The garden in late spring is an exciting place as slowly emerging perennials fill in empty spaces while a myriad of blossoms begin unfurling. The long-awaited true spring show really shines in May and June, with a few standouts in mid-May. One of these May show-stoppers is Bowman’s root, Porteranthus trifoliata (syn. Gillenia trifoliata). A dainty native perennial, Porteranthus trifoliatus breaks dormancy with a deep, almost blood-red color to its new foliage which eventually yields pure green leaves. The three-lobed leaves are lightly textured and easily sway from side-to-side in the slightest breeze. In mid-to-late spring, star-shaped, airy, white blooms cover the tips of each stem. The scarlet red base of the flower, called the calyx, persists long after the blossoms have faded and fallen. Grown in full sun to part shade, Bowman’s root will prove a long-lived native perennial growing to 2-3 feet in height and width. Porteranthus trifoliata prefers moisture during establishment but will show drought tolerance once it has settled into the garden. The common name of Indian physic, often used when referring to this meadow perennial, harkens back to the days when Native Americans used the pulverized roots from Porteranthus as a laxative and emetic.
For a more striking garden statement in mid-to-late spring, the red-hot poker (Kniphofia spp.) is an unmatched perennial. The grass-like foliage provides textural interest in the early months of the growing season, but it’s the flowers that call to the passer-by. Tall spikes of red, yellow, and bright orange, tubular flowers reach high above the foliage to ensure they will not be missed. Oftentimes, one cluster of blooms can contain all three colors, beginning yellow and fading to shades of red and orange. Flowers appear in mid-spring and, with the removal of spent blossoms, will continue to bloom into mid-summer. Given moist, rich soil, red-hot poker will prove to be a long-lasting perennial in full sun. Expect a height of up to four feet with flower spikes, and up to three feet in width.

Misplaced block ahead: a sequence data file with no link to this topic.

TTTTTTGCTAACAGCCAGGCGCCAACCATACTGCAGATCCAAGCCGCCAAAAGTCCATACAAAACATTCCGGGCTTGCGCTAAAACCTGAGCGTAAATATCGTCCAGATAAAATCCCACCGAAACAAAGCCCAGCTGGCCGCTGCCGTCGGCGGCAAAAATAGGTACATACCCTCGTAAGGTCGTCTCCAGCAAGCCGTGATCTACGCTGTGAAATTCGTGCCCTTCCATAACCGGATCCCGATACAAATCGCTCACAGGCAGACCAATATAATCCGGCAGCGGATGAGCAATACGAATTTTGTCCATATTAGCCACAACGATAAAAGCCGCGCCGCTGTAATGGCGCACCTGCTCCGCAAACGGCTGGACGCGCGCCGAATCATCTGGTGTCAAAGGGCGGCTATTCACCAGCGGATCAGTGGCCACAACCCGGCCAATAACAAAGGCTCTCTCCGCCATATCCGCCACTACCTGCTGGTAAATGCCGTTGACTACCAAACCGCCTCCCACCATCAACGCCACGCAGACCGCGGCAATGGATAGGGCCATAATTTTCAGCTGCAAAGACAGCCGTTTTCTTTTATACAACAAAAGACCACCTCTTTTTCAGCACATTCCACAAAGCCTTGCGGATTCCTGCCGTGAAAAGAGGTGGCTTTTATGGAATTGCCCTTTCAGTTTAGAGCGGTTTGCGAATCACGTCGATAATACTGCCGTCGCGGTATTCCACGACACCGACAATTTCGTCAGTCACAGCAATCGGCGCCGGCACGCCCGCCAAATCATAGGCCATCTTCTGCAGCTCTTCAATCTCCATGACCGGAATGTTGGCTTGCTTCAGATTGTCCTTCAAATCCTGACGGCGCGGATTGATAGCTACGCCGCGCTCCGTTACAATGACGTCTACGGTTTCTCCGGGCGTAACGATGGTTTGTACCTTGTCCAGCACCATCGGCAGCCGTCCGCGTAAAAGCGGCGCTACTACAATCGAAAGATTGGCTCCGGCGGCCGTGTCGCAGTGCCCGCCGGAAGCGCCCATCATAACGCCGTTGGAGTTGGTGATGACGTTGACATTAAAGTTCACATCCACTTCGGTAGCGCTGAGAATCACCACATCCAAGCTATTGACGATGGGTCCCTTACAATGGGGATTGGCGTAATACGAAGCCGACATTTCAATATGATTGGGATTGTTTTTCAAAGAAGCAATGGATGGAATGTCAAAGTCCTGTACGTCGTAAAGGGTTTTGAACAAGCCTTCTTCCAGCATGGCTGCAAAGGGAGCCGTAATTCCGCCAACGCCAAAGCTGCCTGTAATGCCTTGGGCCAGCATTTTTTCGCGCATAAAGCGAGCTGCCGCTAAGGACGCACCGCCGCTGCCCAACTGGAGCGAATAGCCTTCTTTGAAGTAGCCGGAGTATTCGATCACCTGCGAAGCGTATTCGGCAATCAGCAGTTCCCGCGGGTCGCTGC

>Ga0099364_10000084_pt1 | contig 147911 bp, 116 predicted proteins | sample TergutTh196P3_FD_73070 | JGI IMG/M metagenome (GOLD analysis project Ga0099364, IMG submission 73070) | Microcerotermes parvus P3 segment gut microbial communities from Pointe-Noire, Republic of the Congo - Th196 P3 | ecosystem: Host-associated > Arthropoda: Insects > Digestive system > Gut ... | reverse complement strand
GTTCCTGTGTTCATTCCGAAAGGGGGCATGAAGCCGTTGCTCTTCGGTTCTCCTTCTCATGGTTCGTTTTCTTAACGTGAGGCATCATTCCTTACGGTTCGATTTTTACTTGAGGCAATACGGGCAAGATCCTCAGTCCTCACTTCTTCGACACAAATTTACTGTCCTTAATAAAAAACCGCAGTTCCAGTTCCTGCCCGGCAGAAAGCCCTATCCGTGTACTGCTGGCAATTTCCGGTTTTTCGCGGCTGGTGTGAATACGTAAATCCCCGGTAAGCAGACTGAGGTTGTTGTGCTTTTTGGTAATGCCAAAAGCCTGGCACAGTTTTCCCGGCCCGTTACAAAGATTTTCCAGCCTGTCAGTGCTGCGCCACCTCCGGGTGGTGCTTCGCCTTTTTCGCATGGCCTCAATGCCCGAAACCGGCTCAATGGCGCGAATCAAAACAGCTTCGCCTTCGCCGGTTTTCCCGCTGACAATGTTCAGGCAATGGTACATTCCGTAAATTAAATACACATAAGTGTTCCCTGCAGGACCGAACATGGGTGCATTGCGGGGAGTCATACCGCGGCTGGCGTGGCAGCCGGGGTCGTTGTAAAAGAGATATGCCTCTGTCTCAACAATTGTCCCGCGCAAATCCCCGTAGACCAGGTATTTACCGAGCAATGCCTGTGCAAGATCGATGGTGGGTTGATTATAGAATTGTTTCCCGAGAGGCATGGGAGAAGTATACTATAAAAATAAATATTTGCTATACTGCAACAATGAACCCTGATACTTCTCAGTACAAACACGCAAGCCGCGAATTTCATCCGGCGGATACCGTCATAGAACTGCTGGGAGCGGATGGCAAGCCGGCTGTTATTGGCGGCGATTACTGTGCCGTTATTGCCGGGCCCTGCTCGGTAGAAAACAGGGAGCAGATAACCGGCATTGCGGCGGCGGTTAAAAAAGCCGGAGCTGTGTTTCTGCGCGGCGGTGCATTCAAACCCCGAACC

Yellow foxglove (Digitalis grandiflora) is a remarkable flowering perennial for the shadier spot in the garden. In spring, tall spikes (up to three feet) emerge from the rosette of basal foliage, adorned with large, bell-shaped flowers in a butter-yellow hue. Removal of the flower spike, as blooms begin to fade, will promote additional blooms, though leaving the last few spikes to mature and produce seed will allow the yellow foxglove to seed itself (non-aggressively).
The foliage is nearly evergreen and quite attractive and if you find damaged or rotting foliage it can simply be removed. Digitalis grandiflora prefers consistent soil moisture but will tolerate some drought upon establishment. Allowing this perennial foxglove to develop seed will ensure the persistent perennial nature of this plant in the garden. Foxglove has been used for many years in medicine to treat heart problems in humans, such as arrhythmias and congestive heart failure. Be warned, however, consumption of the leaves can be highly toxic to humans.
Compiled by Cara L. Crocker